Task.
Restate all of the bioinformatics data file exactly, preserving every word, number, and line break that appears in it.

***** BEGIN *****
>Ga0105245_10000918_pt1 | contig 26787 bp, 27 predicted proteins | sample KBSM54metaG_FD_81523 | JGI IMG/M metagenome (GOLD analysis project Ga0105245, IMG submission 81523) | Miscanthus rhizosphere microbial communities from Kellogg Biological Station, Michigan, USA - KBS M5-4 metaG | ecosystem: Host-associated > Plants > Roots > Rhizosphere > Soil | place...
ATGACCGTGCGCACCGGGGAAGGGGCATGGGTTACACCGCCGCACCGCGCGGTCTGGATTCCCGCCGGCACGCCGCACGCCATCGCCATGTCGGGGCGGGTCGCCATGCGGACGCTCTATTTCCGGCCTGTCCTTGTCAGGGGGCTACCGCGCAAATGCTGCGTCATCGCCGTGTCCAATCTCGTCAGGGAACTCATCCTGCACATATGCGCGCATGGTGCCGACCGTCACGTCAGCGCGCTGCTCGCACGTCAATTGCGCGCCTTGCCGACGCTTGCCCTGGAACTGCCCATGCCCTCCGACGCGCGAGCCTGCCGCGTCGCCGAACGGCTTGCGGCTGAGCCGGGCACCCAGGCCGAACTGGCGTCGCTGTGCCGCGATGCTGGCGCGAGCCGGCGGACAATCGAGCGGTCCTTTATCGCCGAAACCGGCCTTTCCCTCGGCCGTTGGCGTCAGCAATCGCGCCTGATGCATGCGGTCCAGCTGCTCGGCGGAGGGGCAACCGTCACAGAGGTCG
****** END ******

>Ga0105245_10000918_pt1 | contig 26787 bp, 27 predicted proteins | sample KBSM54metaG_FD_81523 | JGI IMG/M metagenome (GOLD analysis project Ga0105245, IMG submission 81523) | Miscanthus rhizosphere microbial communities from Kellogg Biological Station, Michigan, USA - KBS M5-4 metaG | ecosystem: Host-associated > Plants > Roots > Rhizosphere > Soil | place...
ATGACCGTGCGCACCGGGGAAGGGGCATGGGTTACACCGCCGCACCGCGCGGTCTGGATTCCCGCCGGCACGCCGCACGCCATCGCCATGTCGGGGCGGGTCGCCATGCGGACGCTCTATTTCCGGCCTGTCCTTGTCAGGGGGCTACCGCGCAAATGCTGCGTCATCGCCGTGTCCAATCTCGTCAGGGAACTCATCCTGCACATATGCGCGCATGGTGCCGACCGTCACGTCAGCGCGCTGCTCGCACGTCAATTGCGCGCCTTGCCGACGCTTGCCCTGGAACTGCCCATGCCCTCCGACGCGCGAGCCTGCCGCGTCGCCGAACGGCTTGCGGCTGAGCCGGGCACCCAGGCCGAACTGGCGTCGCTGTGCCGCGATGCTGGCGCGAGCCGGCGGACAATCGAGCGGTCCTTTATCGCCGAAACCGGCCTTTCCCTCGGCCGTTGGCGTCAGCAATCGCGCCTGATGCATGCGGTCCAGCTGCTCGGCGGAGGGGCAACCGTCACAGAGGTCG